An informal chat with Dr. John Hamilton, Director of Safety & Sustainability, Bellrock Property & Facilities Management and his journey to Chartered Fellow – IOSH
Dr. John Hamilton, Bellrock’s Safety & Sustainability Director has recently been elected a Chartered Fellow of the Institute of Occupational Safety and Health (IOSH). This is an incredible accolade and is only awarded to Chartered Members of at least five years standing, who have demonstrated outstanding dedication to the profession. John’s commitment in promoting and leading the highest standards in the OSH profession makes him a role model for others, within Bellrock and the entire occupational safety and health community.
Tell me how you first got involved in Health & Safety?
I started off working in property and facilities management as an operator. I was head of facilities at a UK bank whose health and safety systems and processes were below par. Health and safety is intrinsic to running buildings, and because I had worked in property for some time, I knew what good looked like, I knew operationally, what needed to be done. They gave the responsibility to me to improve the health and safety operations across the bank, and, as such, thus began my professional transition. I moved from being an operational facilities person to being the ‘health and safety guy’. From there, my desire to learn led me through various qualifications to becoming a chartered health & safety practitioner.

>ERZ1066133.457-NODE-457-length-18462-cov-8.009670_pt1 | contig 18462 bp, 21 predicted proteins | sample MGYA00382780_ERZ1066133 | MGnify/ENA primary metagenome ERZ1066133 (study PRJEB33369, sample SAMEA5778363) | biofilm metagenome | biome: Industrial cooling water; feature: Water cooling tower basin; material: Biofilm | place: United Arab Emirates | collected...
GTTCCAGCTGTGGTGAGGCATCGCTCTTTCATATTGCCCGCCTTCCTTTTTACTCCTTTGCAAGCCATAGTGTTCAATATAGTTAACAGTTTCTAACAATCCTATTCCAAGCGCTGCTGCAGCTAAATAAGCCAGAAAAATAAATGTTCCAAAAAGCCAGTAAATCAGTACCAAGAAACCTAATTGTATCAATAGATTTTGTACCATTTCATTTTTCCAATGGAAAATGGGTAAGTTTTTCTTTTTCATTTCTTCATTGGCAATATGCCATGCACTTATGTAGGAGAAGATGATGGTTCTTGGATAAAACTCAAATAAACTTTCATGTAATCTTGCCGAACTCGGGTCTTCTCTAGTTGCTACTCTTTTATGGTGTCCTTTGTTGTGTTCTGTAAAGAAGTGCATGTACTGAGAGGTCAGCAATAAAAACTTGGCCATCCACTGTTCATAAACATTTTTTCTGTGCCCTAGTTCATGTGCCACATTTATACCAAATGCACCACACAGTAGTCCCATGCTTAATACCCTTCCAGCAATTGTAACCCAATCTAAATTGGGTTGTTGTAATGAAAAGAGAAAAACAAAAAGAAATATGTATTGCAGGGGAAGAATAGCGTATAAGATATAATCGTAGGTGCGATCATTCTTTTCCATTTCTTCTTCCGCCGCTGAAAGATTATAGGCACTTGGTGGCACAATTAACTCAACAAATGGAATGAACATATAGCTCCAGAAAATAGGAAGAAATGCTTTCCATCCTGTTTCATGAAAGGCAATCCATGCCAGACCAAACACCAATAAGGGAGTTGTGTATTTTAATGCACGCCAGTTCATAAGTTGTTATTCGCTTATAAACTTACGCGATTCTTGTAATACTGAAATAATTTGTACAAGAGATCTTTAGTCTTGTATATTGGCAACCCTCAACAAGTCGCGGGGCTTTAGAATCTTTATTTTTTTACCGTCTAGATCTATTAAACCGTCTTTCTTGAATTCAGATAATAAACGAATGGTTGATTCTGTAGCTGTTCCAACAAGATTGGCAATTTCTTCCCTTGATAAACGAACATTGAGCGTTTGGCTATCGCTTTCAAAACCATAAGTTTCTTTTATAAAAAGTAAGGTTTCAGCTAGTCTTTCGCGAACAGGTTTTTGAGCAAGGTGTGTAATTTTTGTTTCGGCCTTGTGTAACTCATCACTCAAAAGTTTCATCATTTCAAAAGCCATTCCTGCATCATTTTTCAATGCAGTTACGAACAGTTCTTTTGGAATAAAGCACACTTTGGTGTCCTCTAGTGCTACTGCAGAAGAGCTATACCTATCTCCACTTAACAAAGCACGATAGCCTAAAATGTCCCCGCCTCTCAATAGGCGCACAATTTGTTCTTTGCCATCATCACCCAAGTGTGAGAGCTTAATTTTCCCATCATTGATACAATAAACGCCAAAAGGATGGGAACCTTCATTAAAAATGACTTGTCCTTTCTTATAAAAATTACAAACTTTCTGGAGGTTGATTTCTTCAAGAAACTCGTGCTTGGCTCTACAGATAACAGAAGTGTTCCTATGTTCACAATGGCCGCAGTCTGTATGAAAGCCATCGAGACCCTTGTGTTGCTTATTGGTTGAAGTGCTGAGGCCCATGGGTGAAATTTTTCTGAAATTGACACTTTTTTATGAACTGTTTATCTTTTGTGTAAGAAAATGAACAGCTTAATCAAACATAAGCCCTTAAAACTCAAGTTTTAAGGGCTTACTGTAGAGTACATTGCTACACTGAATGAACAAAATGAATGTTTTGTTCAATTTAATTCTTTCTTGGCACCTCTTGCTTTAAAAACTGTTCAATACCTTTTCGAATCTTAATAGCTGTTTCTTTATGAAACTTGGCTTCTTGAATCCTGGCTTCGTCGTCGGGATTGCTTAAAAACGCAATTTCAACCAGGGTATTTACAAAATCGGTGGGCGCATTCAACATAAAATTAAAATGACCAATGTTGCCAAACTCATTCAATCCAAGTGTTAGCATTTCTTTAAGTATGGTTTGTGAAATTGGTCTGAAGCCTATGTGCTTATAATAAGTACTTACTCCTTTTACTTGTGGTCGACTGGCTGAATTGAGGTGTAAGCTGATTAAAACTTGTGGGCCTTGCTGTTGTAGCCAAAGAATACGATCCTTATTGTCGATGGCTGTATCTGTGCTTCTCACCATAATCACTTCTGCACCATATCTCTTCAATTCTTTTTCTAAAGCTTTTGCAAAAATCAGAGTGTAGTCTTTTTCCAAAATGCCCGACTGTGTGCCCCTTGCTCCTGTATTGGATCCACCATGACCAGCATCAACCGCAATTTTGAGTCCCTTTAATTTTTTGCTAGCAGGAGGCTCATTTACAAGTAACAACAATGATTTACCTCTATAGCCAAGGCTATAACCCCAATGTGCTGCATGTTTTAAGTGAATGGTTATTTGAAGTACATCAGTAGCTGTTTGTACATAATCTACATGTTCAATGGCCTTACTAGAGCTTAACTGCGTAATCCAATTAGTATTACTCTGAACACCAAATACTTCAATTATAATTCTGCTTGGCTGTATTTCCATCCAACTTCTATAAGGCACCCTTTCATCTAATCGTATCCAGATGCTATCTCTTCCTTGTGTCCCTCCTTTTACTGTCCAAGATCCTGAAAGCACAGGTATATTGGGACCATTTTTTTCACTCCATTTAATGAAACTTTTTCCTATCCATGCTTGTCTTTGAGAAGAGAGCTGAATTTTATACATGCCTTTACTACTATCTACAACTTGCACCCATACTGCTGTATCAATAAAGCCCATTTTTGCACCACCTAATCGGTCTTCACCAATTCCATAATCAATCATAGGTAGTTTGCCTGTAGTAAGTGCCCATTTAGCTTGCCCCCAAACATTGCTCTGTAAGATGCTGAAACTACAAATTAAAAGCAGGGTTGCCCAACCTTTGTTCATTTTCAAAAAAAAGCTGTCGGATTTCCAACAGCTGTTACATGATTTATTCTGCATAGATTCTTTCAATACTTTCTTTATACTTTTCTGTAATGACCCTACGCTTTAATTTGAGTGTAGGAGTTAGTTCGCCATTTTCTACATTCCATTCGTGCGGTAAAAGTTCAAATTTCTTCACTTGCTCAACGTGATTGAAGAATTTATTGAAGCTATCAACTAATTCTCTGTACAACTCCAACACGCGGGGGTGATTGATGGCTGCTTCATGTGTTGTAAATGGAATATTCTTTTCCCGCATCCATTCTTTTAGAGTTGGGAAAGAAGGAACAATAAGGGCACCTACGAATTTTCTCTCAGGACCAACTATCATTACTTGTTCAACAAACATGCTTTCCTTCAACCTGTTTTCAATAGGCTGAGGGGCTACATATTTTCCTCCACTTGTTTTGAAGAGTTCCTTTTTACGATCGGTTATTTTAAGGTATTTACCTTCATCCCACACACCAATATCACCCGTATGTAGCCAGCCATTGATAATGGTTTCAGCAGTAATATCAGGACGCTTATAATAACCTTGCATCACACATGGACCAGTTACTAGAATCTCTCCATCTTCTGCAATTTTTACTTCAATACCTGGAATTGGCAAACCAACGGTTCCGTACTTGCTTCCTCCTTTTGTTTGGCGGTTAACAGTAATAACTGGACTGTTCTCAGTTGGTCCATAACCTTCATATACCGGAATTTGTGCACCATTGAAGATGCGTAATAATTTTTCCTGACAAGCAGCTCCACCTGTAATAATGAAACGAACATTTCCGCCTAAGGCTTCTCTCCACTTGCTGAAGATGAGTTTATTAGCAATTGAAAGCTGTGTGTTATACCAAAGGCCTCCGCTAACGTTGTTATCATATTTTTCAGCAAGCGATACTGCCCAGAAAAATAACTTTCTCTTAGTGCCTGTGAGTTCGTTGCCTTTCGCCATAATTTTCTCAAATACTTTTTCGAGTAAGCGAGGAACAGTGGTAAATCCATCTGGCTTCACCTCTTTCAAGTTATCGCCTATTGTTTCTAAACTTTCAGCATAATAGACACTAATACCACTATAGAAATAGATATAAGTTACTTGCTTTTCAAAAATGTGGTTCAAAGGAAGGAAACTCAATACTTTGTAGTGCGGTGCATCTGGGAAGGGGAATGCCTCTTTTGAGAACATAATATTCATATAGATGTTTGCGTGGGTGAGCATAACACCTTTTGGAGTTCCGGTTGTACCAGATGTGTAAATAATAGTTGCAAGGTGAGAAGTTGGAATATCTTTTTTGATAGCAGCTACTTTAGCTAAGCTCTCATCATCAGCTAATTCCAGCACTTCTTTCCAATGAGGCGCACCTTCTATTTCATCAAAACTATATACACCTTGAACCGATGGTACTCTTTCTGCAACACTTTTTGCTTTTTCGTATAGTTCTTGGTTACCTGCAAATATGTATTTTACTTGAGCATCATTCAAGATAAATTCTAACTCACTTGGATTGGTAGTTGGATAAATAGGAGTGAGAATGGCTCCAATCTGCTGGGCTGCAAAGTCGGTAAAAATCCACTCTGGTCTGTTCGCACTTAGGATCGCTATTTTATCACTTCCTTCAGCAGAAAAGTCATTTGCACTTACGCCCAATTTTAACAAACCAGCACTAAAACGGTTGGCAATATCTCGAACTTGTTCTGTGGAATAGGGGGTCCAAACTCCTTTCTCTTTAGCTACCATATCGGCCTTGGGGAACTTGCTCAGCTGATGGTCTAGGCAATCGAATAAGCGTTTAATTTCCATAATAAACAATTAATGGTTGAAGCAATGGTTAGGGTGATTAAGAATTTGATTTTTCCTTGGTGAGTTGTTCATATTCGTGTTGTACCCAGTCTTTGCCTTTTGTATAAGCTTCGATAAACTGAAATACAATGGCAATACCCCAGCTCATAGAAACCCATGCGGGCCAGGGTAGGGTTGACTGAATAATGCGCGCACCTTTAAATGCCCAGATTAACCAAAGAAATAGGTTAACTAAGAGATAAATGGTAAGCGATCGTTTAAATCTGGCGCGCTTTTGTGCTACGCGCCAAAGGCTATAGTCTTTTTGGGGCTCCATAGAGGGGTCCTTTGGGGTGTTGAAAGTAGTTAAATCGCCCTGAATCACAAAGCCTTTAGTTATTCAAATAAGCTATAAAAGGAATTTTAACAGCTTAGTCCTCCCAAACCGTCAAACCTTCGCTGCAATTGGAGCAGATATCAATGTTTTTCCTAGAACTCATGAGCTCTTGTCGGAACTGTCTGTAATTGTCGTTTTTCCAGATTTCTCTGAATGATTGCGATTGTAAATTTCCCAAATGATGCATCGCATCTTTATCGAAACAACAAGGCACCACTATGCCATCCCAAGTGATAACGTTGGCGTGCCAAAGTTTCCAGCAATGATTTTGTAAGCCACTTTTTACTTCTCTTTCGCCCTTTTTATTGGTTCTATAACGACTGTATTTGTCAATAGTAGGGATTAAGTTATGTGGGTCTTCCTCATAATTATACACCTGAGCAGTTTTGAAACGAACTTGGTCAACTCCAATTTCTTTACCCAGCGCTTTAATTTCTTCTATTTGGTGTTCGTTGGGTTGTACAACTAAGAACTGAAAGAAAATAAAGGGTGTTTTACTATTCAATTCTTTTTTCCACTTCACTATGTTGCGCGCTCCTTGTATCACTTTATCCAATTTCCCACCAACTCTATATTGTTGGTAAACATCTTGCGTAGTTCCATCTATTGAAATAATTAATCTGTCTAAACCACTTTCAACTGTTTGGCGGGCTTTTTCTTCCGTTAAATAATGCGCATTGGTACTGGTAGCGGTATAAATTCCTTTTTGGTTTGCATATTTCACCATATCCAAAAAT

Do you have a memory that has driven you to succeed in this profession?
When I was very little, at the bottom of the stairs at my grandparent’s house, hung a framed certificate. Being so young, I didn’t really know what it was, only that my grandfather had been successful at achieving something important. Eventually, I came to learn that it was actually his Chartered Fellow of the Institute of Electrical Engineers certificate given to him in 1967. I’ve kept that certificate and it hangs in my study.
The thing about being a Fellow, it’s not an academic achievement. It’s about your outstanding contribution to your profession, being elected and voted in by your peers. Sadly, my grandfather was killed in a car crash when I was only 8 years old, and we were very close. Today, I still wear his long-service watch awarded to him. So, being able to frame and hang my own Fellow certificate alongside of my grandfather’s is a pretty big deal.